07-03-2012 10:18 AM
Bad news, got back my CLD score and I didn't make it. Security System for those that took it. 14/15 on Style, 7/10 for Documentation, but only 1/15 for Functionality. That really bums me out. Like most people I ran out of time so I concentrated on making the meat of my State machine right. I think all the states worked correctly but I didn't get to finish the state controller subvi so none of them ever queued up. I did complete the FP on this, brought in everything I'd need and left a nice comment describing what I would do in the subvi, just didn't do anything when run. I knew I'd lose points for not finishing, but it seems like the grader just ran the VI, tried the FP buttons, and gave me nothing because they didn't work. Everything I've read about the CLD said it was more important to show understanding than functionality if you had to pick, so I concentrated on the states. I really do think I had full functionality once this subvi was done. Lost some documentation points for the unfinished subvi too so if those 1 or 2 had been picked up and another 10+ for Functionality I would have had a very good score. Another 30 min...
The front panel was provided but it was just basic controls. I turned everything into typedefs and added tip strips/documentation, which if I'd spent the time on my BD instead it would have worked. Still think this was the right thing to do but I have to wonder if the loss of Style/Documentation points would have been worth the gain in Functionality. I'll see about trying again at NI Week.
07-03-2012 10:30 AM
I thought when I took the CLD that if the program did not work, you would not pass. The mindset I had going into it was to get the functionality, document as I go. Then I worried about the tip strips and other small stuff.
Don't feel too bad. I have heard that less than half of the people who take the CLD pass it. At least now you know more of what to expect. Study up on your design patterns and kill it in August!
07-03-2012 11:03 AM
It has been a long time since I marked CLD exams, but I bet, even today, a non-functioning submission is going to cost you a lot of marks.
When the CLD exam was first created there was a lot of discussion about the amount of time candidates should be given. Agreed, 4 hours puts you under pressure, but we concluded that with the information given in the exam paper and the expectation an employer has for your rate of work, it was decided that 4 hours was reasonable. It does put extra pressure on those of us who tend to be a little slower (yes, I include myself), but the exam is passable if you have the skills.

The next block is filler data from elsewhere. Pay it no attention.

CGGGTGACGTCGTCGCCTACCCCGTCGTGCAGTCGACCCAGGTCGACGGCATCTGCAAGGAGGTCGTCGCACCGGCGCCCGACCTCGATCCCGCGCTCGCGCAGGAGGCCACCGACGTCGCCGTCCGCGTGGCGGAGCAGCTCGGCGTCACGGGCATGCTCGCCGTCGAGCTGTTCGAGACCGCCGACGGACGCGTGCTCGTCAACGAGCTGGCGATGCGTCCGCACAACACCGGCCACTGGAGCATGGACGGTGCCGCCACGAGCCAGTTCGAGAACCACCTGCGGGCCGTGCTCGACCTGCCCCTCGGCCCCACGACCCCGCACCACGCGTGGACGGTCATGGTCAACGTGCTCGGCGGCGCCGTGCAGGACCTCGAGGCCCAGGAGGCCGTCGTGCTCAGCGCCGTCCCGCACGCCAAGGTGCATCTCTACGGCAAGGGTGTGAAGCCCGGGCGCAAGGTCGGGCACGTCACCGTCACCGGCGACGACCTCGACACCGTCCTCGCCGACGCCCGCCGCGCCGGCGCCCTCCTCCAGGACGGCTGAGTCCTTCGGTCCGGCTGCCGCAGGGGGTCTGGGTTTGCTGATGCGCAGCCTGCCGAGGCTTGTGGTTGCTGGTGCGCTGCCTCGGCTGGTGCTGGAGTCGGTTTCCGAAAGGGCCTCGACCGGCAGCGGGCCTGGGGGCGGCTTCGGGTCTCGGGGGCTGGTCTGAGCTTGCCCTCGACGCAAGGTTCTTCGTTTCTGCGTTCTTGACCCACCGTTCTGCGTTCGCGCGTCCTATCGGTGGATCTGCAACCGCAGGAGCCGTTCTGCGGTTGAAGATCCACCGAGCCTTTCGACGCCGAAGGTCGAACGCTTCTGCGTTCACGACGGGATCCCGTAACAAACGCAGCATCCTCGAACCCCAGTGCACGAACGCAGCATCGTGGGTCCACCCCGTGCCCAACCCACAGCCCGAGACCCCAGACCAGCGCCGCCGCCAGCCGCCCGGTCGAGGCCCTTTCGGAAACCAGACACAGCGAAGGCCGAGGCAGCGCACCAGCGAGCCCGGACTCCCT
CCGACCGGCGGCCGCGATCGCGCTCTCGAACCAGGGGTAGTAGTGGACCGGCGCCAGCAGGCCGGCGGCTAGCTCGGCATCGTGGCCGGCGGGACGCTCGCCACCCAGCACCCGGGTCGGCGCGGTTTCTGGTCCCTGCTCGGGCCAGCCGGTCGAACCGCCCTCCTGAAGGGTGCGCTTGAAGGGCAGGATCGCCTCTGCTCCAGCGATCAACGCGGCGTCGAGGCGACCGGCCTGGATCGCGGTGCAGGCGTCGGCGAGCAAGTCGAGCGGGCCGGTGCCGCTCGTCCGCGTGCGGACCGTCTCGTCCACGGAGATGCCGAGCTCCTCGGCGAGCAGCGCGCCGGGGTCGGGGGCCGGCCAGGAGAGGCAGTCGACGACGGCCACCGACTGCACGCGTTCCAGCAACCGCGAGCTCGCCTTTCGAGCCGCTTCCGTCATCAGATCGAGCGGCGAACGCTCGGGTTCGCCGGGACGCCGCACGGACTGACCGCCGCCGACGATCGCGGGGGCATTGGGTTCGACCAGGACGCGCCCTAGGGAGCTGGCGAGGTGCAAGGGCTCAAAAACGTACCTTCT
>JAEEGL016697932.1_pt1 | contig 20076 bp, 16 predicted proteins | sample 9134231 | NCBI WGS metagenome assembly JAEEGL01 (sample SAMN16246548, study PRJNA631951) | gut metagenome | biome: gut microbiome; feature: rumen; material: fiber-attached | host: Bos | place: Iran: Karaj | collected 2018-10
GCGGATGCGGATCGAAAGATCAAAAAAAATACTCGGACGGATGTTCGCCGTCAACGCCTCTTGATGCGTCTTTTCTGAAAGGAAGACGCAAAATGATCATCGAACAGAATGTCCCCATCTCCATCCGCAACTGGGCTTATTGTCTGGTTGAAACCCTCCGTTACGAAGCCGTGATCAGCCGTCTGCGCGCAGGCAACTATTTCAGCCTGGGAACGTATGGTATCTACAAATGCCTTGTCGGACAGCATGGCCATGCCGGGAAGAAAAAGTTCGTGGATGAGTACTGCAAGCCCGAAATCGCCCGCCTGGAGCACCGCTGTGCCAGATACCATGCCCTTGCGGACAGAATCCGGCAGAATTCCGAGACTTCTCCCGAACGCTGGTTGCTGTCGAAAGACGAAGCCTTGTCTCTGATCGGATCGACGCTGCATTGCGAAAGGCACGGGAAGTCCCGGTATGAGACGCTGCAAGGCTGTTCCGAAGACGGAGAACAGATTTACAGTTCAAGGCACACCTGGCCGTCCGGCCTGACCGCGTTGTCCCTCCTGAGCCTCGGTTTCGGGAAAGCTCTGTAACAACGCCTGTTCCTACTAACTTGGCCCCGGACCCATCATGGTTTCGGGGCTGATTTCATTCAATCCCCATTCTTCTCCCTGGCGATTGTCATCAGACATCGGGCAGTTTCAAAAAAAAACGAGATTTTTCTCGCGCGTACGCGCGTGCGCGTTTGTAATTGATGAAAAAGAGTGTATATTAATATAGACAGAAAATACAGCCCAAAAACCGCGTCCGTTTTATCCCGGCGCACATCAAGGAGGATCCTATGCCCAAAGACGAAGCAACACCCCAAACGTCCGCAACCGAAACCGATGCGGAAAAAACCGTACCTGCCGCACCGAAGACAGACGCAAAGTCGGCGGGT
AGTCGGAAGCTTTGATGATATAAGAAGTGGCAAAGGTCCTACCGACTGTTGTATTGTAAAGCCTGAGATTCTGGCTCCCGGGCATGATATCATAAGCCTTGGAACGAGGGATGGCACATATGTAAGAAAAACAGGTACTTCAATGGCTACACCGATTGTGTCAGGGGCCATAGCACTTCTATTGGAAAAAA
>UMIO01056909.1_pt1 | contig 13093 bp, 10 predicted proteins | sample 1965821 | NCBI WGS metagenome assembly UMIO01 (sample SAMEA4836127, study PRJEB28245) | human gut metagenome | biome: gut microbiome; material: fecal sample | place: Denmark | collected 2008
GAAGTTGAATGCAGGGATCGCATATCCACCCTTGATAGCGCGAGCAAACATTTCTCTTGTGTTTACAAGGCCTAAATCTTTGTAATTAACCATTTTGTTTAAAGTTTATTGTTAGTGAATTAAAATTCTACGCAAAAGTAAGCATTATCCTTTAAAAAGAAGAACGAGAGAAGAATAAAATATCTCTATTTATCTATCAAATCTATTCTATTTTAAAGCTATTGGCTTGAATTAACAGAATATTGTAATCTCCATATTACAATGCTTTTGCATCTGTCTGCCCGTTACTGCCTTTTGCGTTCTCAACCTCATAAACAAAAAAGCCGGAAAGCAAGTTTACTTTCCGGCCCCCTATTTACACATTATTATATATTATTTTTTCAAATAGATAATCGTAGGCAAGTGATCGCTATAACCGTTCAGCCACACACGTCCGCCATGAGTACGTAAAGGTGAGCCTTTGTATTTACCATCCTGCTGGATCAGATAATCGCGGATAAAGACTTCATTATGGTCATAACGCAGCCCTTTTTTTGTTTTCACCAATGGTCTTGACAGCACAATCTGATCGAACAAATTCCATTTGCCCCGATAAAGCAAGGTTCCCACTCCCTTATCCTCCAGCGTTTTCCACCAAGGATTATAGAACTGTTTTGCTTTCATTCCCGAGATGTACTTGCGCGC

As another poster commented, don't beat yourself up too much. Keep practicing and developing your skills and you will pass. Good luck!
07-03-2012 03:00 PM
You have another month to study! Hopefully your experience with the last exam will send you over the top on the second round. It seems like you were very close to a passing score.
Good luck! Rooting for you.
07-04-2012 01:56 PM
Don't feel too bad. I've been coding long enough to know better, but I made more or less the same mistake.
For some reason I always had it in my head that it's expected that you won't complete the exam, so some missing functionality is OK as long as it looks like you were going in the right direction. I now believe that to be dead wrong.
While you may not have time to complete all of the components, you need to complete (and test!) some of them to pass. I don't think there is partial points for components that were well coded and on their way to being complete. They either work or they don't.
I went way too far into the exam before I started testing overall operation. I was getting close to completing all of the compnoents so I just kept pushing when I should have stopped coding and started testing about 20 minutes sooner.
Hopefully we'll both get it next time.
07-05-2012 04:39 AM
Tough Luck ! But don't get disheartened, as someone said you are wiser now ... so think that you paid it for your wisdom.
Again it makes all the more important for test takers to take the practice exam seriously and analyse the results thereof. Most of the flaws can be capture there and then worked upon.
As for me, personally I would consider the functionality more important than documentation, not that documentatio is not important, but it comes secondary. Perhaps NI should increase the weightage for the functionality. Of course I like well documented code but only when its working in the first place.
And ya, I gave my CLD yesterday, guess I got ~90% functionaluty working and most of the documentation (that I could think of) done. Hoping for a pass. Fingers crossed.
All the best for your next attempt.
07-06-2012 10:42 AM
Well, if someone reads this and is able to pass because they have a better idea what to expect, it wasn't for nothing. I just don't like the way I failed. I wasn't missing any fundamental concepts, didn't make mistakes, I knew exactly what to do for all requirements, just missed time management a little and didn't get what the test was looking for. Maybe it's because I'm personally against the idea of teaching to pass a standardized test instead of to gain knowledge. Nothing against NI in that, it's a far larger problem in schools all over.
07-10-2012 07:56 AM
I took the exact same exam this morning, so I focused on giving a running app rather than finishing all functionality. I guess an extra 30 minutes would be perfect to finish this exam.
I hope I'll pass since I spent a lot of time on documentation and improving neatness of subVIs.
Thanks for your input on the community!
07-11-2012 01:57 AM - edited 07-11-2012 01:59 AM
My opinion, the security system is way harder than the sample exam (harder = longer and requirements sometimes unclear) I wasn't able to finish it (sample exam taking me about 3 hours)
We were 5 coworkers to take it, only one finished it (former CLA). Only two of us took the security system and did not finish.